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Next on my list of airline stocks is American Airlines, which had a terrible 2020. Heading into the pandemic, the company was arguably the most aggressive of the major airlines. It took on tens of billions of dollars of debt in large part to buy back more of its own stock.
It appears American believed that the airline industry had overcome its previous problems and would be profitable forevermore. Back in 2017, CEO Dough Parker said while discussing airlines, “The old world was darkness, but now it’s light […] I know I sound like an evangelist talking about this.” He continued, “I don’t think we’re ever going to lose money again.”
Of course, that faith was misguided. And because American spent so heavily on share buybacks and other unnecessary expenses, it entered the pandemic with the most debt out of all the major carriers.
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As a result, American has had to dilute shareholders massively to raise cash and keep the lights on. And as its losses keep piling up, the company will be forced to issue even more shares and high-yield debt. That will keep a lid on the price of AAL stock.
Hawaiian Airlines (HA)
While Hawaiian Airlines isn’t the most well-known American carrier, it did stand out from the other airline stocks this past week.
Last Monday — the day the Pfizer vaccine news hit — HA stock was the single biggest gainer out of its sector. Shares soared more than 50%. HA stock’s ability to surge that much in value in one day speaks to both the risk and opportunity bound up in the regional carrier.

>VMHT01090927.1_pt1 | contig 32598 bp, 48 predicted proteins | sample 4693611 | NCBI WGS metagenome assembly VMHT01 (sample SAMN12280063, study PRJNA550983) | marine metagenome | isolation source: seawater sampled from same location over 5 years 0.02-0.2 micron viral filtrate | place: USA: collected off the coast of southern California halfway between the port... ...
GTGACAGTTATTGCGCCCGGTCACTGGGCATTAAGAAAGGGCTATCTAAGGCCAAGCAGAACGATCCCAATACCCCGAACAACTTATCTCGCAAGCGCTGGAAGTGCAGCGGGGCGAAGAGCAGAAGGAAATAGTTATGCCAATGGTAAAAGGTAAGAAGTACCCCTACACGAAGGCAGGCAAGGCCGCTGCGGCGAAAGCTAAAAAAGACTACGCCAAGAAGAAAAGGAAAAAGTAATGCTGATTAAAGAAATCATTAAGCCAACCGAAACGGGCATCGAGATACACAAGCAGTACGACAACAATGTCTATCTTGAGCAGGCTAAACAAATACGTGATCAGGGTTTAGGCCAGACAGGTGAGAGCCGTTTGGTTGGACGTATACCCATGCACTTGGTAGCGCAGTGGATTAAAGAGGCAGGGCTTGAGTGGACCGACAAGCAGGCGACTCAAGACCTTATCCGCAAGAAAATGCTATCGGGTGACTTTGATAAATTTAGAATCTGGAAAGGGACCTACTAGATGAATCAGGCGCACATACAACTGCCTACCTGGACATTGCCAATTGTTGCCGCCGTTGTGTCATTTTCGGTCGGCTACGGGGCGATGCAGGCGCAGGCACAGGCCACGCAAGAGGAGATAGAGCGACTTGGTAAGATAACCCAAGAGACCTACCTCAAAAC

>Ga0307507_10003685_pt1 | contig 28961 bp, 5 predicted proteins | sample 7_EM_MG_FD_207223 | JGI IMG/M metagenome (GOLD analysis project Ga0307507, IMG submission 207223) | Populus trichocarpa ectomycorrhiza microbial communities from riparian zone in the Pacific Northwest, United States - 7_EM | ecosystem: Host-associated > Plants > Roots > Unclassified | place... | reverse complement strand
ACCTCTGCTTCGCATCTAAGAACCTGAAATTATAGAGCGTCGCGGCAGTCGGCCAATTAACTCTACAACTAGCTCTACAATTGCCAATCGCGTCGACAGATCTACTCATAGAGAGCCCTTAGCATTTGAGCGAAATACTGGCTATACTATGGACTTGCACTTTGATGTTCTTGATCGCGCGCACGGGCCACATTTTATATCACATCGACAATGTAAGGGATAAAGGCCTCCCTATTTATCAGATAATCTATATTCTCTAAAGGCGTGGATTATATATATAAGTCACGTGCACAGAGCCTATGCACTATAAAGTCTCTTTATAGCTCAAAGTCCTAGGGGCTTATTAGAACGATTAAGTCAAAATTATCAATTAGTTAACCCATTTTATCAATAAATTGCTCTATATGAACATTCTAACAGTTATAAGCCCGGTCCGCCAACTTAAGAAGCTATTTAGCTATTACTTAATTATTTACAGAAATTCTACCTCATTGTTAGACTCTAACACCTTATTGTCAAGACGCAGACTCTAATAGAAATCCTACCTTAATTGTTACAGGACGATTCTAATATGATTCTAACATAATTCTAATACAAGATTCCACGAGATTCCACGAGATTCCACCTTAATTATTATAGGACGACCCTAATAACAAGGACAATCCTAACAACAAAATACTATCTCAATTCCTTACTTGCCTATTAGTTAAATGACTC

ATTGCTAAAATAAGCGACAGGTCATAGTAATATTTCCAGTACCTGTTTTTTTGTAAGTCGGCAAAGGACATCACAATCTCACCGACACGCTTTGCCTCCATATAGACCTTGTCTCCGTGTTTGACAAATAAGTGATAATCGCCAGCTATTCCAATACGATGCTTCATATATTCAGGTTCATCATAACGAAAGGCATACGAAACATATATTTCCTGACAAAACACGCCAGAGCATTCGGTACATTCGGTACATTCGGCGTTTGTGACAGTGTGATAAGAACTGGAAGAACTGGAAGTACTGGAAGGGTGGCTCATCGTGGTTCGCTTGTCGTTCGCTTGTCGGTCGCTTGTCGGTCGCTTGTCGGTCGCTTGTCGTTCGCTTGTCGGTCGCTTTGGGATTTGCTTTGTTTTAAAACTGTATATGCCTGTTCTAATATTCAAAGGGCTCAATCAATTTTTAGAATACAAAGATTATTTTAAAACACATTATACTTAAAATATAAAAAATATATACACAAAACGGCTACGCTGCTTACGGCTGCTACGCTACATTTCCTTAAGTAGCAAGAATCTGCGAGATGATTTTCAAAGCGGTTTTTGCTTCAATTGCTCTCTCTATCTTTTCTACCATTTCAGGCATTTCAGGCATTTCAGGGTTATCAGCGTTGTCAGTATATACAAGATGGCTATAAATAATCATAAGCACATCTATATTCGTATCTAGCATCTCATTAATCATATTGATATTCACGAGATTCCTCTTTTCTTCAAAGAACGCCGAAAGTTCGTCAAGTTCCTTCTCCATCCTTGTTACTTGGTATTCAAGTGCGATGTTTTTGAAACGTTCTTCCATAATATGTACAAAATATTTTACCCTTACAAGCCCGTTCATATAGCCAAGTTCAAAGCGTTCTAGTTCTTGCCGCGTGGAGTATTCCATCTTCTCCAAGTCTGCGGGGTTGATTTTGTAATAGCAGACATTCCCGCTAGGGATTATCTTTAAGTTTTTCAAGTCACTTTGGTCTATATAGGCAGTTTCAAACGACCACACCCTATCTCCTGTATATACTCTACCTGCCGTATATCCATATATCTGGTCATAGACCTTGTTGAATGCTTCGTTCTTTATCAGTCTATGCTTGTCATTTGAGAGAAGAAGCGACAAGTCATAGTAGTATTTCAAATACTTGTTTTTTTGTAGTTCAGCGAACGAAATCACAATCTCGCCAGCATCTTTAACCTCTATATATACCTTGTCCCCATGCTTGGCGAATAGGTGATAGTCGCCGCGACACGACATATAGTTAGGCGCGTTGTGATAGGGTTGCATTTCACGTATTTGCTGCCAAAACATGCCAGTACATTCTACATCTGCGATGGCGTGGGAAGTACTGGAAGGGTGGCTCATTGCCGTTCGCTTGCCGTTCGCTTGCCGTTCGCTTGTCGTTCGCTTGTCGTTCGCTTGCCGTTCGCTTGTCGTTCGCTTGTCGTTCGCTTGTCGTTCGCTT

What makes Hawaiian Airlines unique? Namely, the company is a heavy play on tourism. According to Hawaii’s state government, the state has suffered far worse than the national economy overall. Analysts see Hawaii’s economy shrinking 12.3% for full-year 2020. That’s far worse than the 5% contraction the U.S. economy is expected to face for the year.
The reason for Hawaii’s striking underperformance isn’t hard to identify — Hawaii’s tourism arrivals plummeted 98.8% in the second quarter year-over-year (YOY). Missing tourists meant missing ticket sales for Hawaiian Airlines. Furthermore, the collapse of the tourism industry has dealt a crushing blow to Hawaii’s local businesses overall.
But the good news is that while Hawaii is among the hardest-hit states, it could be poised for a huge comeback. Assuming the vaccine is successful and widely available soon, the company’s shares could mount a breath-taking recovery. Already, the Hawaii state government has lifted its former mandatory 14-day self-quarantine for passengers arriving on the islands. And Hawaiian Airlines still had $979 million in cash as of the last earnings report.
Combine these factors and Hawaiian Airlines should have enough runway to last until tourism springs back to life in 2021.